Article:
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Dating can be difficult at the best of times, let alone if you suffer from depression. The notion of putting yourself “out there” if you have a history of depression may be terrifying; however, a loving relationship may be just what the doctor ordered.
The following are some practical tips for dating for those who live with depression.

Remember That Everyone Has a Past- Your Past Includes Depression

So you suffer from depression. If you do, you are in very good company. Depression affects many Americans at one time or another in their lifetime. Major depressive disorder affects approximately 6.7% of the adult population every year, according to the National Institute of Mental Health (NIMH, 2010). Many more American adults suffer from milder depression at any given time. Chances are, the person you are dating has experienced depression before, or knows someone who has.

It is important to remember that everyone has something in their past that they are less than proud about, and depression is nothing to feel ashamed of. Everyone has something in their past that can be cast in a negative light, as none of us are perfect. Try to remember that your depression does not define who you are. If you have suffered from depression and have overcome it, you are likely a stronger and more compassionate person because of your experiences. If you are still struggling with depression, anyone worth being with will accept your illness along with all the positives you offer them.

However, this does not mean that you have to spend your first date admitting to someone that you sometimes have difficulty crawling out of bed due to depression, or that your last relationship fell apart because your partner could not handle your depressive episodes. There is a time and a place for everything, including coming clean about your experience with depression, but the first date is not the perfect time!

When Is the Right Time to Tell Your Partner About Your Depression?

If you find that a new relationship is taking a more serious turn, you may start to wonder when you should tell your new romantic interest that you suffer from depression. There is no perfect time; only you can judge when your relationship has moved beyond the superficial stage to the point where you are beginning to share your past, both good and bad. Certainly, if the two of you have decided that you want to date exclusively, move in together or get married, you will want to make sure there are no skeletons in the closet that haven’t been discussed.

If your depression rears its ugly head in the midst of your new relationship, or if your relationship moves into the realm of serious, you should consider telling your partner about your depression. Honesty is the best policy, and nothing will scuttle a new relationship faster than dishonesty. If the relationship is a strong one, sharing your past (or ongoing) history with depression won’t change anything except to make your partner understand and care for you more. If telling all about your depression causes your partner to turn tail and run, you may be better off. It is far better to find out if your partner is the kind of person you need in your life sooner rather than later. Depression is hard enough to deal with without having a partner who cannot or will not support you in the manner that you need and deserve. Sounds trite, but it’s true.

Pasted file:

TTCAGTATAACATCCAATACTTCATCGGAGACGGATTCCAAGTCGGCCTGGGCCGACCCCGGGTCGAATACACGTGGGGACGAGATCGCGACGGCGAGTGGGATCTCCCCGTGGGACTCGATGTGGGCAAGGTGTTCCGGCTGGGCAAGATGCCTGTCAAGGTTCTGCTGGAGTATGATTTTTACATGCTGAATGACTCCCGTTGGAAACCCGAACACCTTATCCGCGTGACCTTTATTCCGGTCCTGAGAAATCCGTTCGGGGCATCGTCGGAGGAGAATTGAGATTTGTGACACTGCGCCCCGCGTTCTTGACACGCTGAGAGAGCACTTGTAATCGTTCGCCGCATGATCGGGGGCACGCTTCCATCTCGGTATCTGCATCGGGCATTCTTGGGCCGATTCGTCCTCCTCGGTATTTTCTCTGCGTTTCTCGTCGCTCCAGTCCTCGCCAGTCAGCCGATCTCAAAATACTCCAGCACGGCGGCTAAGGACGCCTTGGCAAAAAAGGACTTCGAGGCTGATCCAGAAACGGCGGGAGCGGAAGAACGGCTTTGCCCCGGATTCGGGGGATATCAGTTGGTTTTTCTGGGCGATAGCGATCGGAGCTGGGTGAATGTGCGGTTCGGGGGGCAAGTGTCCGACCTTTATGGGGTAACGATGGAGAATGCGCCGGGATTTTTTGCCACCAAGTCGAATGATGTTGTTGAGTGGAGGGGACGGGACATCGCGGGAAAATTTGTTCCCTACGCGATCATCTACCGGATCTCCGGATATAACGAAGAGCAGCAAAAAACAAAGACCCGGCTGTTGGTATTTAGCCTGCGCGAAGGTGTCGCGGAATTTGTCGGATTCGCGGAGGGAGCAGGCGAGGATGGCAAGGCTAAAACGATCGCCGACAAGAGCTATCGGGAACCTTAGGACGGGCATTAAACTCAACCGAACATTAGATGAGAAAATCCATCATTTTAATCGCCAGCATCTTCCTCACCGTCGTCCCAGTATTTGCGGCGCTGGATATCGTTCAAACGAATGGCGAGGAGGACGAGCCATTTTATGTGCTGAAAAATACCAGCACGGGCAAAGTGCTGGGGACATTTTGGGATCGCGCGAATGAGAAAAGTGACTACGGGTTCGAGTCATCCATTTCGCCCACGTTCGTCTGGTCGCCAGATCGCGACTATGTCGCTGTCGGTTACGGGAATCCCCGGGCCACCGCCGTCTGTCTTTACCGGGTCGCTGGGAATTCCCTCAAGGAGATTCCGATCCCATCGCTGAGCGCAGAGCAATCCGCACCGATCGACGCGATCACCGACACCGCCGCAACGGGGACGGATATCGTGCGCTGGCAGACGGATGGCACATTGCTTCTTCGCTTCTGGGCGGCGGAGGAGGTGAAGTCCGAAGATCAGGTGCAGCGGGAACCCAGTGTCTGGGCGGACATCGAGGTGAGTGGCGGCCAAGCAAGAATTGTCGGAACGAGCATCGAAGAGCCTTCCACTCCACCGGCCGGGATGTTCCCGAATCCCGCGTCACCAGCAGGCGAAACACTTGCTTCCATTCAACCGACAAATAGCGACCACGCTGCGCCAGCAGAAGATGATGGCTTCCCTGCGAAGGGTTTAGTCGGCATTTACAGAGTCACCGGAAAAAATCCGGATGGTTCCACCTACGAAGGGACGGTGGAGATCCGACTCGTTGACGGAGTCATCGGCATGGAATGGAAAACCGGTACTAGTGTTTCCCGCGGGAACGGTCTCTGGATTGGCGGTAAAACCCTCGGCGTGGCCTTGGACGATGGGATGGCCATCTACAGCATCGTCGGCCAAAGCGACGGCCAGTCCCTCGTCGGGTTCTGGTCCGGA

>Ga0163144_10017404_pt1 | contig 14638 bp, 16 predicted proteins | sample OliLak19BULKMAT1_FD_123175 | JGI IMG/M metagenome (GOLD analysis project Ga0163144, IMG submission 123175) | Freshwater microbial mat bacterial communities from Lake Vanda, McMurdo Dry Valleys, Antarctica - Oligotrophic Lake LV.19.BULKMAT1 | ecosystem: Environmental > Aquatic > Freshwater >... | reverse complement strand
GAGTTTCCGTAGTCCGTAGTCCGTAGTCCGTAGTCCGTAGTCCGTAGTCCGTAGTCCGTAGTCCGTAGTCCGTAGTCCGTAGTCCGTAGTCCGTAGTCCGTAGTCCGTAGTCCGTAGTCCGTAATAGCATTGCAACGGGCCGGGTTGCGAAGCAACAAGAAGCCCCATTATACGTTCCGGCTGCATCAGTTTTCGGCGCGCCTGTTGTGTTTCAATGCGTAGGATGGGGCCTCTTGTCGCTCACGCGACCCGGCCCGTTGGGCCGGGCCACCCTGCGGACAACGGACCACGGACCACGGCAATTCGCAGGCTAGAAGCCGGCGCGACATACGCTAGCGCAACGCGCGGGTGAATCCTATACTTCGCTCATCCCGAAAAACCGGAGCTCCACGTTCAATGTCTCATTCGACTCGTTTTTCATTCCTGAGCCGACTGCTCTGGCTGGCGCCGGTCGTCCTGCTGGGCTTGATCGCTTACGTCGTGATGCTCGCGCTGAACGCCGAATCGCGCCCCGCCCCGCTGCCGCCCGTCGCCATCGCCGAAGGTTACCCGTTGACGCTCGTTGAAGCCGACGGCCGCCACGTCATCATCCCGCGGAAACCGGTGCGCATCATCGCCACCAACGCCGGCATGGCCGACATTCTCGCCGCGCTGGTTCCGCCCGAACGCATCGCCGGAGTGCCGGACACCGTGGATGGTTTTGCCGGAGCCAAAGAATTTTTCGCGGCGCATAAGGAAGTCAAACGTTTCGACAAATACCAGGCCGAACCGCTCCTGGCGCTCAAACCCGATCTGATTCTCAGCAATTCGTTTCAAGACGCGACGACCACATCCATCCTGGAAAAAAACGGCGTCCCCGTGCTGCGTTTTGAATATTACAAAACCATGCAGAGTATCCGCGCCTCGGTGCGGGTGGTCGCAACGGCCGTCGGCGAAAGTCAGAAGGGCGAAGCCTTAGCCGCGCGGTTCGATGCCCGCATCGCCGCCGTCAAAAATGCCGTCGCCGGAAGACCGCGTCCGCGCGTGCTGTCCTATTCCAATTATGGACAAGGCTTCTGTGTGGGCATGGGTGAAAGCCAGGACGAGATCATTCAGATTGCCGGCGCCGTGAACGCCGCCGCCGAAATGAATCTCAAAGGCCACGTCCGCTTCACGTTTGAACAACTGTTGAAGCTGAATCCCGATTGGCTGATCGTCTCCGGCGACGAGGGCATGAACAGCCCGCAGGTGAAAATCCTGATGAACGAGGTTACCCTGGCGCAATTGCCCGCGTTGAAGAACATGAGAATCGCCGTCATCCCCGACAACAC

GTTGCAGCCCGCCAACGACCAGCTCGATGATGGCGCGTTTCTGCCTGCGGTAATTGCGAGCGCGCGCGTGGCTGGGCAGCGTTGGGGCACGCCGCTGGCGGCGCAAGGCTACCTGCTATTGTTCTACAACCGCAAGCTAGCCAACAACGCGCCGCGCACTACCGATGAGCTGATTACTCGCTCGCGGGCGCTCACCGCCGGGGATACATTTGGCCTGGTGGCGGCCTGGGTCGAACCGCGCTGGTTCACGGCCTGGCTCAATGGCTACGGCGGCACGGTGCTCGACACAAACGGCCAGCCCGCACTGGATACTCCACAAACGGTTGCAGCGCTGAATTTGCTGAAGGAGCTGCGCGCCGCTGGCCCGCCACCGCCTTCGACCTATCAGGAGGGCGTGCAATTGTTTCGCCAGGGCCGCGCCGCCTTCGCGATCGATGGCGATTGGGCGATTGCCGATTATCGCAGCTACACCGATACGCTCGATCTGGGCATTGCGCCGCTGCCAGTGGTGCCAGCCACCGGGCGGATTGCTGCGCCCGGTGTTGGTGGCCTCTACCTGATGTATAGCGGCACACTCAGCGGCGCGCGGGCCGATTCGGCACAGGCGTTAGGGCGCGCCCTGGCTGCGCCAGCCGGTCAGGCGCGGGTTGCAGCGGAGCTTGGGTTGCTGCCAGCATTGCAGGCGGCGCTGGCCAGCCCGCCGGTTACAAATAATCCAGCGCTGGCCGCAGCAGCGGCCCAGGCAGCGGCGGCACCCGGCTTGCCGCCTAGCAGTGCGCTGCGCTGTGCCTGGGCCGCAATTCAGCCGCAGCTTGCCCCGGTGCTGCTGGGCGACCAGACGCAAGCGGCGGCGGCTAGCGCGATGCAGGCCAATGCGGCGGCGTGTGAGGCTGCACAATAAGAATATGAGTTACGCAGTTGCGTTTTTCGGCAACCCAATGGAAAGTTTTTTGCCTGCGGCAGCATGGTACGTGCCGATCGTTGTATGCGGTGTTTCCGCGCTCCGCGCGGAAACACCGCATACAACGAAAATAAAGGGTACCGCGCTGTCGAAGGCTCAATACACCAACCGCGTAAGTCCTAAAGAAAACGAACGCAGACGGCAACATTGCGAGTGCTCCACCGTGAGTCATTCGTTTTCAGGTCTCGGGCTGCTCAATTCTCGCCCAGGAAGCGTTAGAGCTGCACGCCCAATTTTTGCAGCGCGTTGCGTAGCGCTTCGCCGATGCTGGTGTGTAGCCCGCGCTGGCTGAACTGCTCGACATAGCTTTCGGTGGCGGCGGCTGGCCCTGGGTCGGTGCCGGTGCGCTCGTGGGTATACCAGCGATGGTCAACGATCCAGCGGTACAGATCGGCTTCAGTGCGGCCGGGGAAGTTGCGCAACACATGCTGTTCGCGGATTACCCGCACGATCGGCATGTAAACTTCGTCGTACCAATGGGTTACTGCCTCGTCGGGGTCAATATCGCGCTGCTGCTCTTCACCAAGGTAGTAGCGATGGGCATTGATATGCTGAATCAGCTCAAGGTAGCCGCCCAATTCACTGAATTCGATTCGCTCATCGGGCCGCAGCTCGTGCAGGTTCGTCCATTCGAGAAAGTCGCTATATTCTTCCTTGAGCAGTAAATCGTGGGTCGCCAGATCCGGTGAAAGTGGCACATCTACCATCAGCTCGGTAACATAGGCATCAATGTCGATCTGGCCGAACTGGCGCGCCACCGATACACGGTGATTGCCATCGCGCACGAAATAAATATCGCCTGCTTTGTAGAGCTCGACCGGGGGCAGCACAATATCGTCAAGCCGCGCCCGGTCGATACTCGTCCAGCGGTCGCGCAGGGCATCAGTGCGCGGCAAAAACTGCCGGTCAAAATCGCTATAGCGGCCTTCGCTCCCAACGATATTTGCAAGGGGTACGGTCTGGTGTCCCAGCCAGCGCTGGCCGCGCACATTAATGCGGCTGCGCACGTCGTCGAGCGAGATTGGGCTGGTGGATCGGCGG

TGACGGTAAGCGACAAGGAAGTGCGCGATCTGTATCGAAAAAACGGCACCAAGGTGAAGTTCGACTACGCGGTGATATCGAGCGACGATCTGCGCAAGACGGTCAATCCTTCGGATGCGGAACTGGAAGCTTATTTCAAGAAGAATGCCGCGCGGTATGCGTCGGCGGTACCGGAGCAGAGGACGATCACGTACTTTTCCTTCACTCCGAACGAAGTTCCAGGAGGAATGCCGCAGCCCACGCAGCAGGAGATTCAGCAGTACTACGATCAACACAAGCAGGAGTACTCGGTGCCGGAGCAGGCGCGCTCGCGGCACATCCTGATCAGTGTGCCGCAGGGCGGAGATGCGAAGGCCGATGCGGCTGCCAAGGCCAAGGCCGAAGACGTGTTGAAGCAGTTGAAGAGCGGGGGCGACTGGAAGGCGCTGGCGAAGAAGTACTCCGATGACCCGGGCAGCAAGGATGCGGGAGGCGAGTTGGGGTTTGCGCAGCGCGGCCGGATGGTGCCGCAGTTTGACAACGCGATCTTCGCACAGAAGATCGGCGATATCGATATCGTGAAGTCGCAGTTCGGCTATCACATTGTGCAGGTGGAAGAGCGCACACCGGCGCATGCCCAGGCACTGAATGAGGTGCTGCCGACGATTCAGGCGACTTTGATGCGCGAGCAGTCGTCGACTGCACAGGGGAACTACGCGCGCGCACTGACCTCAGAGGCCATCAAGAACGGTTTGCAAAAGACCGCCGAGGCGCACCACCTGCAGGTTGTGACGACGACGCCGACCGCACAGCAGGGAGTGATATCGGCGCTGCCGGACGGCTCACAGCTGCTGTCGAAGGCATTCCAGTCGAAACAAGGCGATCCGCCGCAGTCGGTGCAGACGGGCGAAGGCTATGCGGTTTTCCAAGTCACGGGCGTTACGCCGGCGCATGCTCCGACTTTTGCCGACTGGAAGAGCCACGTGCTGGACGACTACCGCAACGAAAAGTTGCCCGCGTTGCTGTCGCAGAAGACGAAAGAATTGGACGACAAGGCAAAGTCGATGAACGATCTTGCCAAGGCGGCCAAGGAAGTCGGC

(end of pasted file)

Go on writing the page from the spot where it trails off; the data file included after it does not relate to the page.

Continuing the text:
Be Honest About Your Depression

It’s best to prepare your partner in advance so that he/she is not taken by surprise should you suddenly experience a depressive episode. Be honest about your condition and how it affects you. Don’t hold back- doing so may damage your relationship down the road. Forewarned is forearmed and knowing in advance how depression affects you and what your partner can do to support you may alleviate any stress and misgivings your partner may be feeling.

Being dishonest or trying to minimize your symptoms may backfire on you if one day you suddenly can’t stop crying, can’t get out of bed and don’t want to see them. Put yourself in your partner’s position- if the shoe was on the other foot, you would want to know how you could best support them, and you might feel angry if, after a period of dating, your partner suffered a severe depressive episode and didn’t warn you. You both deserve honesty, and without it your relationship may fail.

Remember, dating is supposed to be fun, and sometimes a date is simply that- fun. Not every date you go on will lead to a second date. You should embrace each experience and accept it for what it is, an opportunity to meet someone new who may (but more probably won’t be) Mr. or Mrs. Right. There is such a thing as Mr. /Mrs. Right Now.

If you suffer from depression, it’s important to enjoy yourself without feeling pressured. Getting out and having fun can boost your spirits and provides the opportunity to meet new people. Having realistic expectations of a date will prevent disappointment. It’s important if you suffer from depression not to fall into the trap of overanalyzing every date. If you find that a string of unsuccessful dates is causing you to feel more depressed, give dating a rest for awhile.

The most important thing to remember if you suffer from depression and you are dating is that your depression does not define you. It is a part of who you are, but it is not everything you are! You have much to offer someone, and the right person will love you for all of the parts that make you unique, not just the attractive ones. If your new romantic interest can’t handle the heat, he/she should perhaps not be in the kitchen! Remind yourself that the right person for you will love you and accept you just as you are, warts and all, happy or sad.